This book contains the reminiscences of a Lancashire lad who grew up in the early years of the 20th century in rural villages near Bolton, in the home of his maternal grandparents. Schooled in rural ways by his gamekeeper grandfather, he was proficient with a shotgun and an accomplished poacher at a young age.
Having left school at 15 tried his hand at a number of occupations, including jobs at the local coal mine and bleach works, later attending night school to gain a qualification in the new subject of radio communications. This latter was to prove useful after he had joined the Royal Air Force as a volunteer on the eve of war in September 1939.
After a brief experience in 1940, as part of the ill-fated British Expeditionary Force in France, he went on to serve in the RAF Marine Branch as a radio op/signaller aboard a High Speed Launch (HSL) based at Ramsgate.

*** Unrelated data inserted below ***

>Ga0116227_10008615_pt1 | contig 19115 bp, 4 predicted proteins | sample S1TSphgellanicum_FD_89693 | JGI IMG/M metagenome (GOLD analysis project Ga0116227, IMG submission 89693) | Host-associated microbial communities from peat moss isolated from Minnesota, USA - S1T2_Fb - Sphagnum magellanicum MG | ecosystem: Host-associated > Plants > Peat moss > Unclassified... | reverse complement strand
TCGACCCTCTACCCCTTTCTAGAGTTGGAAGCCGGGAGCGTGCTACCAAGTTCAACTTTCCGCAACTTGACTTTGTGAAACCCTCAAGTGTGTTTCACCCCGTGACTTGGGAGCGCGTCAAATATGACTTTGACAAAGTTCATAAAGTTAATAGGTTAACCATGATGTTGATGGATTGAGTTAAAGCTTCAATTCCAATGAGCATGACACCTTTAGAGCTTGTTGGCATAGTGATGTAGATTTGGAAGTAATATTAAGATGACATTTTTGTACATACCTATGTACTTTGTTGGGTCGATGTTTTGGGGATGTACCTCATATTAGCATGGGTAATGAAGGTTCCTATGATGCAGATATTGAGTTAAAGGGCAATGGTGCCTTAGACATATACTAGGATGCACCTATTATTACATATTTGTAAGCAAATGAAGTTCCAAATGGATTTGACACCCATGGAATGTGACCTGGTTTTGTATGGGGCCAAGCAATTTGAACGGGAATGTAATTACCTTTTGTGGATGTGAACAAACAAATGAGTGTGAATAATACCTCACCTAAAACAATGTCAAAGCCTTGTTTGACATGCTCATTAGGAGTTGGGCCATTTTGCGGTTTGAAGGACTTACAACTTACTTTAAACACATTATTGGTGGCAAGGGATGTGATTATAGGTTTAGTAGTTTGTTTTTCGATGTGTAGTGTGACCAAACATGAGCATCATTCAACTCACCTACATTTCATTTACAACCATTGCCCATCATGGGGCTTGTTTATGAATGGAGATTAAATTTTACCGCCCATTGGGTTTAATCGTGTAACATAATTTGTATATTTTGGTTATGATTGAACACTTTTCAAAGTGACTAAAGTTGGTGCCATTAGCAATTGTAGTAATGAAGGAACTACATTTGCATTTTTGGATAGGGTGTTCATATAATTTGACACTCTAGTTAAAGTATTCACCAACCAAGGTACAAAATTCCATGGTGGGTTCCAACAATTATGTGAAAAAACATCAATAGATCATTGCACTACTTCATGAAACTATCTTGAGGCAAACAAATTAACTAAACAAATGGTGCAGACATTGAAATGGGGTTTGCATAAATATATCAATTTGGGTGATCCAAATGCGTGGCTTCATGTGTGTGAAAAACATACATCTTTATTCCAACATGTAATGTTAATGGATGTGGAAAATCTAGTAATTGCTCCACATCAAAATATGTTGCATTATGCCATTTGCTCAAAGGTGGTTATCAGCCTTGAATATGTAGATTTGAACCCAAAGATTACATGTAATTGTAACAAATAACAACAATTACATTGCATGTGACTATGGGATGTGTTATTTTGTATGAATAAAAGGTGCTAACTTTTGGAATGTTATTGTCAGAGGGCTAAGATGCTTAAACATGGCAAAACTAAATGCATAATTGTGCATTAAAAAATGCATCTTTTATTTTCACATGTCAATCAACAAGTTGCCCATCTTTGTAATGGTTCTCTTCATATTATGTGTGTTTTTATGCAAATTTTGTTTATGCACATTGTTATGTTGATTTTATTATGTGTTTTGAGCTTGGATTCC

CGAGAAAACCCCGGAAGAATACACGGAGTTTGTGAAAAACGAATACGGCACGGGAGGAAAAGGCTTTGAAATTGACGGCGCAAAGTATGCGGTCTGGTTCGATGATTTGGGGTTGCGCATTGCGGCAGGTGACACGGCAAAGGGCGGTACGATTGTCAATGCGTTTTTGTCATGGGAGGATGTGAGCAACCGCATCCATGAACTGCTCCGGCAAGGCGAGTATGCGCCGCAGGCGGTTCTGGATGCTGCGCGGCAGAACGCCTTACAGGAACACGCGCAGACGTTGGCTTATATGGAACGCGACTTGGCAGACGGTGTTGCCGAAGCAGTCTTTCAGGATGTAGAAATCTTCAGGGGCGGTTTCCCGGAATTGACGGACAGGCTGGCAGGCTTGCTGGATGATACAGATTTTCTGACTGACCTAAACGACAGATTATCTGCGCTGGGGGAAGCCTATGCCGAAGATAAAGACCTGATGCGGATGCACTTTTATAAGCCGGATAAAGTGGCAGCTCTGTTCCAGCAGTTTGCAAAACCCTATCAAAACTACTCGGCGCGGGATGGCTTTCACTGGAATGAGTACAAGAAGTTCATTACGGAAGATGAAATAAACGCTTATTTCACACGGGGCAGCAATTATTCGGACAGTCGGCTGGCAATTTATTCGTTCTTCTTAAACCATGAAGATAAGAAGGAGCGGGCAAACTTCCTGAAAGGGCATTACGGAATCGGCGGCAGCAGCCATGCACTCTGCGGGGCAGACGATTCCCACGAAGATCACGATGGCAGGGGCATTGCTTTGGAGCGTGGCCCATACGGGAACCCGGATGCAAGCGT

The main task of the HSLs was to rescue the crews of RAF aircraft which had failed to make it home and ditched into the sea. It was challenging and dangerous work trying to locate tiny life rafts in the open sea in all weathers whilst running the risk of attack by the enemy. In spite of these difficulties, the HSL crews persevered and many lives were saved.
In 1943 Percy was posted to the Far East to join the crew of an HSL operating in the Bay of Bengal and along the Arakan Coast of Burma, a location which would test their endurance and seamanship.
In later life Percy wrote this memoir, containing many remarkable stories which have been edited for publication by his son David, as a tribute to his late father.